What is the definition of a good leader? Can we find an answer that we will all agree with? If we try googling for a universal answer we are immediately overwhelmed with numerous possibilities, opinions, theories, books, and quotes. And, they are probably all correct. Depending, of course on the writer’s point of view or specific circumstances.
One thing that is in common with all perspectives is the fact that a leader’s success is highly dependent on the ability to effectively communicate with different audiences.
Leader’s communication is, obviously, most effective when adapted to individual preferences of the other person from all aspects – verbal or written content (the message itself) and prevalently important non-verbal signaling (the carrier).
Personal interaction normally consists of verbal and non-verbal communication. Digital communication lacks traditional non-verbal cues, which may cause misunderstandings and complicates meaningful interpersonal communication.
Besides, technology is providing different ways of communication. Starting with traditional cell phones, e-mails or chats – perceived as archaic by Gen Y and Z. These is the population which consumes information instantaneously, and losing interest just as fast (I like the term “snack media consumers”). Other side of the spectre is modern communication multichannel tools like Microsoft Teams, Slack and similar that are experiencing rapid growth in usage additionally boosted by COVID crisis in 2020.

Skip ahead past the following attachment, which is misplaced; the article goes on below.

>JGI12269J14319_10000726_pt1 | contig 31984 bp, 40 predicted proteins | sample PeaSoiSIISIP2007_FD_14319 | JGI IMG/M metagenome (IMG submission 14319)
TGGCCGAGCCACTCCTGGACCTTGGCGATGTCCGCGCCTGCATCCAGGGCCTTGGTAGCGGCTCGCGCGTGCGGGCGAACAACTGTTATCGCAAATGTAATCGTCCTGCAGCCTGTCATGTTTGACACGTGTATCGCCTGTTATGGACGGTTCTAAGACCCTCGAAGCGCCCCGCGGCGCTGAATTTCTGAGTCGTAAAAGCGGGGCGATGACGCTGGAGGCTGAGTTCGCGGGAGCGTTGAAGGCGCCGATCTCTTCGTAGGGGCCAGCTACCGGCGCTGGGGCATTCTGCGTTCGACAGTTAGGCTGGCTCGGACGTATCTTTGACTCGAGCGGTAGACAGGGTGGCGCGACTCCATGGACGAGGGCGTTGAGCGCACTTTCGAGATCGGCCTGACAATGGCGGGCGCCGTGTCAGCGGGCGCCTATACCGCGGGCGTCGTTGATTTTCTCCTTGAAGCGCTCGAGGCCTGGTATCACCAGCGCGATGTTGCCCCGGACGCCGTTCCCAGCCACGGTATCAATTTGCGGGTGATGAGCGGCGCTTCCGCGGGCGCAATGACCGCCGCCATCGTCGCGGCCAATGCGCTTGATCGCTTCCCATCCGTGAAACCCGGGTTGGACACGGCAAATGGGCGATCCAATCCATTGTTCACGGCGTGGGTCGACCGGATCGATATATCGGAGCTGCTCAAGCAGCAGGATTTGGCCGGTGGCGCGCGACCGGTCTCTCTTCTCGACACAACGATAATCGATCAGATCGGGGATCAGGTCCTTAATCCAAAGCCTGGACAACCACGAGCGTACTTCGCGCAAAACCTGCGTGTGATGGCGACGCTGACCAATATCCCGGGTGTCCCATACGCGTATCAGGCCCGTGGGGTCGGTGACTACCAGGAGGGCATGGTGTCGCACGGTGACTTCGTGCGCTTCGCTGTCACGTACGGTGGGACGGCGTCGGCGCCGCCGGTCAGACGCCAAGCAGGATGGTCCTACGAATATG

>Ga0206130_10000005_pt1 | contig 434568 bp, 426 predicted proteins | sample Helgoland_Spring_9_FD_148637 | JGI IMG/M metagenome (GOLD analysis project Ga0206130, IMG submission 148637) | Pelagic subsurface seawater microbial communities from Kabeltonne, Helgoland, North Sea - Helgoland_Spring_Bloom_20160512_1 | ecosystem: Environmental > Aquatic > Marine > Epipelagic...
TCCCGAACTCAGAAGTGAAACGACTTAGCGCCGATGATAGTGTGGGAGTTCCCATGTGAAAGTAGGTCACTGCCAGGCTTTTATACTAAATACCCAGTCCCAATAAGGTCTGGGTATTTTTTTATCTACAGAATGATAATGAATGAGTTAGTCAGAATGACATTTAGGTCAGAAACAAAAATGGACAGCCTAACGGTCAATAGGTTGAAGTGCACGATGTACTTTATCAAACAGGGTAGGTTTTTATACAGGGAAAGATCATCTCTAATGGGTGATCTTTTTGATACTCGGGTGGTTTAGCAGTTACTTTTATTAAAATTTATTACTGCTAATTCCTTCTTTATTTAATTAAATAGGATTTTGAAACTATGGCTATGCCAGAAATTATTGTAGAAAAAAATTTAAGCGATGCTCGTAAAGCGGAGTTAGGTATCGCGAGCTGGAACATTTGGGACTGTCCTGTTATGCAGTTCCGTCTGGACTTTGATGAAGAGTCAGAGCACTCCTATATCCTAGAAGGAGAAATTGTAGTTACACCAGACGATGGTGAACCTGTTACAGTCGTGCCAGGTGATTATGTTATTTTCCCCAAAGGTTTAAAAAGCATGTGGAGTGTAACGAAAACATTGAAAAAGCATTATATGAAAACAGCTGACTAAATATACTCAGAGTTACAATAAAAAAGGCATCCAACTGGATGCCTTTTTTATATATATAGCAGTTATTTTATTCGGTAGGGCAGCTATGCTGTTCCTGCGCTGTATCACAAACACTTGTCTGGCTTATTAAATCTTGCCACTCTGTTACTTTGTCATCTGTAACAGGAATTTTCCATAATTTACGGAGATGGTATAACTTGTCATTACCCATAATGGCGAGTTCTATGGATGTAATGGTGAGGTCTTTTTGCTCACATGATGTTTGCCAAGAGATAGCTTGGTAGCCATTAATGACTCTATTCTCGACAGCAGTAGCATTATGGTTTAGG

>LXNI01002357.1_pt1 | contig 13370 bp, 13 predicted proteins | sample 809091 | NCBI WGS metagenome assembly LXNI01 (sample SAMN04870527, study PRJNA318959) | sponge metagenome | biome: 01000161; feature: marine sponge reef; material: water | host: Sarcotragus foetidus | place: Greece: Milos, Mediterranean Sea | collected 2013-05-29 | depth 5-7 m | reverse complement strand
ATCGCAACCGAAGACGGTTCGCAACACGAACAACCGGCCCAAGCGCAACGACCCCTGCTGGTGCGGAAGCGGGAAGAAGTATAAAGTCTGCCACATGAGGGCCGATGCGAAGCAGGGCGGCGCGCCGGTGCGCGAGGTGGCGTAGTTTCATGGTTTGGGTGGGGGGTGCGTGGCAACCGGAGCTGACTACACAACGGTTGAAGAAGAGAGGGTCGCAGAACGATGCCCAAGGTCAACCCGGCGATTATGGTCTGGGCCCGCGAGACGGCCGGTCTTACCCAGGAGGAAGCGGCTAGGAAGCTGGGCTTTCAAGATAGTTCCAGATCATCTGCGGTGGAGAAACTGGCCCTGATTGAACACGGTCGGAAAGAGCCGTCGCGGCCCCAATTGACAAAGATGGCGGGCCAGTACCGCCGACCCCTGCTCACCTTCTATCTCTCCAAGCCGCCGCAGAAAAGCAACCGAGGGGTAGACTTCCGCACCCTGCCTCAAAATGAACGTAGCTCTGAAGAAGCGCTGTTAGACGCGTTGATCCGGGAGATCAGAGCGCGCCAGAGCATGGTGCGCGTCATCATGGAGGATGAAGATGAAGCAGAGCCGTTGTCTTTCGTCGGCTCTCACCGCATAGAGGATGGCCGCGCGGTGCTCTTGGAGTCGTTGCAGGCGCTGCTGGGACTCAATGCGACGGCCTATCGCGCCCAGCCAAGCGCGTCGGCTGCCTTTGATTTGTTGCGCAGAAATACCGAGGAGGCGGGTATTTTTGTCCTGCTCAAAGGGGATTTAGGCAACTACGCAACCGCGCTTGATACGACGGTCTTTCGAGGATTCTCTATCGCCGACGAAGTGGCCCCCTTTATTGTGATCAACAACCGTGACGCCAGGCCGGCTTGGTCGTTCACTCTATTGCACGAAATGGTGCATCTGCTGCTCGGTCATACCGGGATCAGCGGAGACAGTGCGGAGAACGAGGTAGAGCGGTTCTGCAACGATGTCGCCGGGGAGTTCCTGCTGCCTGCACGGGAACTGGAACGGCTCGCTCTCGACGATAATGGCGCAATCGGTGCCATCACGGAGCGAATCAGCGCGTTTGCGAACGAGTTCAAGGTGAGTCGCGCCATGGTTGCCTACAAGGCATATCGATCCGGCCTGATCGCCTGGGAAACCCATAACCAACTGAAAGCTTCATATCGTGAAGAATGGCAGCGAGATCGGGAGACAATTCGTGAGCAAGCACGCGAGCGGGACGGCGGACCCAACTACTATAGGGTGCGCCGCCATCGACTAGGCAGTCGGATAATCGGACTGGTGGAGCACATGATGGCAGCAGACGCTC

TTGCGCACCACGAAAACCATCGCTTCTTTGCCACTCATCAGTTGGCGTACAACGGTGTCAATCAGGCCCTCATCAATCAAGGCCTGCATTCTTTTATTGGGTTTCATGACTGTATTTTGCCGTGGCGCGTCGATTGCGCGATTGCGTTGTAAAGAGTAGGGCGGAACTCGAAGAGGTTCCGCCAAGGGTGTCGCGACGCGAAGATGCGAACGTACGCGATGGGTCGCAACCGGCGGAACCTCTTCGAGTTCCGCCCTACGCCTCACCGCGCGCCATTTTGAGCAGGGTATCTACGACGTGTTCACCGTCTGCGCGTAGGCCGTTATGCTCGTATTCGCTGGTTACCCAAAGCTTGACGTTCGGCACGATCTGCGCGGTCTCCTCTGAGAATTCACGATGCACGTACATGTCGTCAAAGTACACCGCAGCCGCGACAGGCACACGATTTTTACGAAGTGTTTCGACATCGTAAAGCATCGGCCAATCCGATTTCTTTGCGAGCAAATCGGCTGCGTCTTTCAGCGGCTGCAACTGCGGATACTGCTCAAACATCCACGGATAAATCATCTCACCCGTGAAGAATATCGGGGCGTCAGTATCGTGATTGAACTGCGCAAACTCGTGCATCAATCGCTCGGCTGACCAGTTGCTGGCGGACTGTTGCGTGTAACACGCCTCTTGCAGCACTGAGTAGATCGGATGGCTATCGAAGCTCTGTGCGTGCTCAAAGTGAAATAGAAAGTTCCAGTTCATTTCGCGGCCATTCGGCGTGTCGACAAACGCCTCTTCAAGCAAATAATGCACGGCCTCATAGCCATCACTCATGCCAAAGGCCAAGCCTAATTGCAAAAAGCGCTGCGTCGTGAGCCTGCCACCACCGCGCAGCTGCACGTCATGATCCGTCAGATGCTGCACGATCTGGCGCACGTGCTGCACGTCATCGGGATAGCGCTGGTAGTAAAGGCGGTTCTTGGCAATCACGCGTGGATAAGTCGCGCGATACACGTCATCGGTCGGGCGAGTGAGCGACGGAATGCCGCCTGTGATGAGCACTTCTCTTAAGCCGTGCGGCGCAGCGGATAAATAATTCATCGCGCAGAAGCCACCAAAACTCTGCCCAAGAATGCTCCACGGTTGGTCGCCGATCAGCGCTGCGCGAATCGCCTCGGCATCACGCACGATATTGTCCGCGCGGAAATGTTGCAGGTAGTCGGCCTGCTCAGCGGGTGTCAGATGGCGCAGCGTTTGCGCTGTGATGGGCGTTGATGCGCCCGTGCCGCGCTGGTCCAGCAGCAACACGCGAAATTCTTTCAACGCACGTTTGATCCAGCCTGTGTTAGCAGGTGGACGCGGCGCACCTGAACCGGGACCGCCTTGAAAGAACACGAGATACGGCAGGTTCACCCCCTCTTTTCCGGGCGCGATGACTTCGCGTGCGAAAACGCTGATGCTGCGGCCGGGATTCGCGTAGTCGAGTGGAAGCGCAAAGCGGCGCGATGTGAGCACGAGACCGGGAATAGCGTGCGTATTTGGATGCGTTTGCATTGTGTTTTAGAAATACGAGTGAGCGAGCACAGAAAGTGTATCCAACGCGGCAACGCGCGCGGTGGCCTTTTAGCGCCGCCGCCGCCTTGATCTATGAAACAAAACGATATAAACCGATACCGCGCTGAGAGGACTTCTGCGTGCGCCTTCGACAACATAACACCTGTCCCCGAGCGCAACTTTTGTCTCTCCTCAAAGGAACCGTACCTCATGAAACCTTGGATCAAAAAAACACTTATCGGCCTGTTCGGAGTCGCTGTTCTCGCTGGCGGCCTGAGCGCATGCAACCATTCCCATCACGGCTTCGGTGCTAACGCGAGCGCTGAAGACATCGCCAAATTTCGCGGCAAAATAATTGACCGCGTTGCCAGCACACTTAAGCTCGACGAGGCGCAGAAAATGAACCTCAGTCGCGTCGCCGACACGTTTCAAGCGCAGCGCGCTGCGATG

The vast quantity of available communication options is great, but is it adding value to leadership communication? Or, is this complexity reducing the quality? The fact is that “face to face” communication skills we learned before are still super important. Unfortunately, they cannot be applied effectively without another skillset at our disposal. This skillset is what we call Digital Acumen. Leaders need to UNDERSTAND, KNOW, and APPLY digital technology for effective communication.
Most leaders will claim that their organization is investing a lot in all topics related to the outworn “Digital Transformation”. And yes, in many cases this is true as they cannot survive without such investments.
The necessity to build “digital skills”, bridge the “digital talent gap”, upskill or reskill the workforce is not something new and is recognized by most. Even our EU bureaucracy has recognized that “something needs to be done” and will devote biggest ever resources thru the new Digital Europe Programme.
The question is – how many of these investments are focused on building the personal Digital Acumen of leaders? Isn’t that the best place to start? What do you think?